Newsprint (paper) had to be purchased from the government-controlled agency so a warning was taken seriously.
As public defiance grew through the summer of 1973, so did the measures to counter it. With military aircraft circling overhead, military music would often break into normal radio programming, especially in the early mornings, to prepare listeners for the latest announcement or decree.
Indeed, people started listening to the radio.
Curfews and circulation restrictions were being imposed as demonstrations, though still small, increased in regularity and the names of former political figures were being leaked by the junta in an effort to get the rumour mill going regarding collaboration between it and politicians as a first step in a return to democracy. Spyros Markezinis was the name on many lips.
When students climbed onto the roof of the Law School in central Athens and were still there two weeks later when Athens Polytechnion students staged their massive sit-in, tension in downtown Athens was unbelievable. For days in November there were clashes between demonstrators and police in the streets between Omonia and Syntagma squares.
The Athens Post was based in Omonia, a few hundred metres from the Law School and less than a kilometre from the Polytechnion, and, though we had been warned not to go to work, we had decided we would publish, despite teargas wafting into the basement printing shop, where production was taking place, and there was the challenge of getting home, as curfew was in force.
17 November 1973
On the evening of November 17, we were struggling to produce the paper when anxious family and friends started telephoning saying trouble was brewing on the streets. We knew this, but when police arrived to order us to get out of the print shop, we were amazed with what we found above ground.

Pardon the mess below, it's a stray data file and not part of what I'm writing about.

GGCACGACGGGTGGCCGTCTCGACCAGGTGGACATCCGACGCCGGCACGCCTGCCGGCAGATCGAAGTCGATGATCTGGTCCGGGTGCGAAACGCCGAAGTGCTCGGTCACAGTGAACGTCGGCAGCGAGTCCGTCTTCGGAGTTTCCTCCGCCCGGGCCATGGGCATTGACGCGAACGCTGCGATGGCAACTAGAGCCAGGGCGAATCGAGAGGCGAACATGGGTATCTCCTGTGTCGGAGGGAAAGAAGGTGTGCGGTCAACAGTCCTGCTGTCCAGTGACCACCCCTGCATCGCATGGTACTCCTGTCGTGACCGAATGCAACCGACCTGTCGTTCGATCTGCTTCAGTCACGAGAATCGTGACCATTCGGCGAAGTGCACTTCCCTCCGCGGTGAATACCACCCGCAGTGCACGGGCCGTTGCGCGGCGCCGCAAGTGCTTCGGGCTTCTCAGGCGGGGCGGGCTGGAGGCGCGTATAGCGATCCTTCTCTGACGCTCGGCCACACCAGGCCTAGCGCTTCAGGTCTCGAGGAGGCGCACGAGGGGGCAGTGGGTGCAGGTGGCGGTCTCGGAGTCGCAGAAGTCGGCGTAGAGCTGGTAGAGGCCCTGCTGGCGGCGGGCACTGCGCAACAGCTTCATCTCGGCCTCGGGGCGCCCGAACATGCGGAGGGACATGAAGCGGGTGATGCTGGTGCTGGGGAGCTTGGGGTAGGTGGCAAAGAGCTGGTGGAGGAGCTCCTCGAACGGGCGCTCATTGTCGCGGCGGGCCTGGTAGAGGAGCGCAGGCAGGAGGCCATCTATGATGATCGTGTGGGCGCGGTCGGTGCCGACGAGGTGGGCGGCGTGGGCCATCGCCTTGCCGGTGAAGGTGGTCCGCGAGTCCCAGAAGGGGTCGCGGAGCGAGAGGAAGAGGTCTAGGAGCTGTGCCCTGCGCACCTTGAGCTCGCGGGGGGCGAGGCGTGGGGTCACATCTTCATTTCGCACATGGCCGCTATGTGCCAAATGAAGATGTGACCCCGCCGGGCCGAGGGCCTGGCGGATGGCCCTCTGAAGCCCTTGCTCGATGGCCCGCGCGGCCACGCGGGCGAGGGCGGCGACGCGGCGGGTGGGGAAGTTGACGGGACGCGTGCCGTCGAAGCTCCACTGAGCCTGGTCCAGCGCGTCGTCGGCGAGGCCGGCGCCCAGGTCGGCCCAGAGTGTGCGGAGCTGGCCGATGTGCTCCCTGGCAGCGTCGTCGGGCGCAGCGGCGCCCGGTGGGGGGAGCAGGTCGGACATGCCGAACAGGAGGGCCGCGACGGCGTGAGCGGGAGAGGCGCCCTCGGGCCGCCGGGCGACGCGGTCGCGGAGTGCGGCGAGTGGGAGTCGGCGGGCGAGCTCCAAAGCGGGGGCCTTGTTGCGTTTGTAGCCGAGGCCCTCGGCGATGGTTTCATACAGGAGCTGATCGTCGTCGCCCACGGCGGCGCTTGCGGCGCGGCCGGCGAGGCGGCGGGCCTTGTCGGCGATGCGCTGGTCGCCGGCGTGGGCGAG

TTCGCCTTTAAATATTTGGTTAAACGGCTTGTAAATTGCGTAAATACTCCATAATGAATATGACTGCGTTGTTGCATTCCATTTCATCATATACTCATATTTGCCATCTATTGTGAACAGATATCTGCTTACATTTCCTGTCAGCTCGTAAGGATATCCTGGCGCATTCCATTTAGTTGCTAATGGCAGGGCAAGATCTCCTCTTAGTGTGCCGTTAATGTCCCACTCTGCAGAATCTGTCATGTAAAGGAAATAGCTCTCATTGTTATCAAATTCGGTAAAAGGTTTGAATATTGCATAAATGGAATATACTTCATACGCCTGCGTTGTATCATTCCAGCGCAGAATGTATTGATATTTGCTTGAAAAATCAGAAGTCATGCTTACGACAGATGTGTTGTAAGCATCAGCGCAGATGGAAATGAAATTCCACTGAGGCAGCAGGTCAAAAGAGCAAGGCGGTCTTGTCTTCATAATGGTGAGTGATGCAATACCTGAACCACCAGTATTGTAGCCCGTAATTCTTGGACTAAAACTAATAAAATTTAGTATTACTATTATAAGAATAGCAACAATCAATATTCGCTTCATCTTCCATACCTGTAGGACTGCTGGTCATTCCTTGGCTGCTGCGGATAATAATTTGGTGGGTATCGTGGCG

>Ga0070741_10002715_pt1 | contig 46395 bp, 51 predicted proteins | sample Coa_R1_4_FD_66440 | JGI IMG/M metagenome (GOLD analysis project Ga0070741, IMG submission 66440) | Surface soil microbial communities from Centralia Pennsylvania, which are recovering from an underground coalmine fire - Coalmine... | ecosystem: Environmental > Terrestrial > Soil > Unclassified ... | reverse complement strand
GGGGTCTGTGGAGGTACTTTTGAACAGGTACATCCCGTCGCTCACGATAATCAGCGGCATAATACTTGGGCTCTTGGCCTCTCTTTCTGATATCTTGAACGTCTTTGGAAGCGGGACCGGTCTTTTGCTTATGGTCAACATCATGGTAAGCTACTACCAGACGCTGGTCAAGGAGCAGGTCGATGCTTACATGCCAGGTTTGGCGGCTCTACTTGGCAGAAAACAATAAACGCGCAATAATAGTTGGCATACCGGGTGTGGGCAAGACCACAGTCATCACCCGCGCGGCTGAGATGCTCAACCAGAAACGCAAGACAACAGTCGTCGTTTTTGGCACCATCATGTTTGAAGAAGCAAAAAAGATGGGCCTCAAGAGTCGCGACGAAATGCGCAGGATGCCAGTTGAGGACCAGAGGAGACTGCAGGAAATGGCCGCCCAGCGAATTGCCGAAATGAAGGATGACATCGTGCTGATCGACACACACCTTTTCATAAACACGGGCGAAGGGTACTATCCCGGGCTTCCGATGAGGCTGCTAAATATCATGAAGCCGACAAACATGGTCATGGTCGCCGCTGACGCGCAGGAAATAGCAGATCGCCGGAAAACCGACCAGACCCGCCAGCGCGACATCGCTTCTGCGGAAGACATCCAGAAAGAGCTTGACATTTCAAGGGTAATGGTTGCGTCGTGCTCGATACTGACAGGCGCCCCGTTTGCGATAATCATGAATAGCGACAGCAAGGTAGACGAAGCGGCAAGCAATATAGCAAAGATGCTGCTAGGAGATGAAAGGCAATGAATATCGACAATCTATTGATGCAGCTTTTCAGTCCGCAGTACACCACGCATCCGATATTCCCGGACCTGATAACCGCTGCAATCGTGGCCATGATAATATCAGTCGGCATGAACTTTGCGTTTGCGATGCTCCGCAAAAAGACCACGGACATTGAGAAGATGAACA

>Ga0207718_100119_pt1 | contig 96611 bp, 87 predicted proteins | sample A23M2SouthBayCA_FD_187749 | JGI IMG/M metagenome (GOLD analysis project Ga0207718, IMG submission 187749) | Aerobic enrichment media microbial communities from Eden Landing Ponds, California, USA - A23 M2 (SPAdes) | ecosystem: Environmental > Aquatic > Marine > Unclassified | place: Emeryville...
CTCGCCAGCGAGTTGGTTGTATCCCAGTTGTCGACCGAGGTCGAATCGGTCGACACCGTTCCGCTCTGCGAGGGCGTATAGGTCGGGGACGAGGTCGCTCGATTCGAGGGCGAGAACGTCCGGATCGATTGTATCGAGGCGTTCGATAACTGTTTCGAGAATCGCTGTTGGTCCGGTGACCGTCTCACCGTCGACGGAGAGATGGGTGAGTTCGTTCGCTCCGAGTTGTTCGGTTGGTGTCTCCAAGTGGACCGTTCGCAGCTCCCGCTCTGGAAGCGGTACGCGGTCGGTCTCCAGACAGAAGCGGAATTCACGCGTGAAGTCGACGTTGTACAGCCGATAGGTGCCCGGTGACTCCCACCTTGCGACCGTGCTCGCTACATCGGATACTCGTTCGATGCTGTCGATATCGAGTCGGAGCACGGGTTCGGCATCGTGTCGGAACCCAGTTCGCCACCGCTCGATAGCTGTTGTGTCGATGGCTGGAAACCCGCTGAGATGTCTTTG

There was little movement, as clouds of teargas made it impossible to see, but I had to get home. Though the streets were almost empty, I was jostled and had my glasses smashed, as I ran down Stadiou Street towards Syntagma. I ended up running/walking along the deserted streets from the print shop to Kalamaki where I lived.
The excitement of the night of November 17 is matched by the one spent trying to get the headline right to cover the pending return of Karamanlis from 11 years' exile in Paris. With the government in tatters, reports had been doing the rounds since June that the 67-year-old politician was to return, but it was only when we learned that the daily Vradini, which had been closed by the junta, was about to publish a four-page issue that we went ahead with the title 'Karamanlis returns'. He did a few hours after we hit the streets.
It had been generally realised that only Karamanlis would be acceptable to most political shades of opinion, the armed forces and the majority of the Greek people.
Within two months, he was to put the army under civilian authority, avoid a disastrous war with Turkey over Cyprus and start talking about membership of the European Union and the safeguards this would offer.
The route to democratic elections was laid.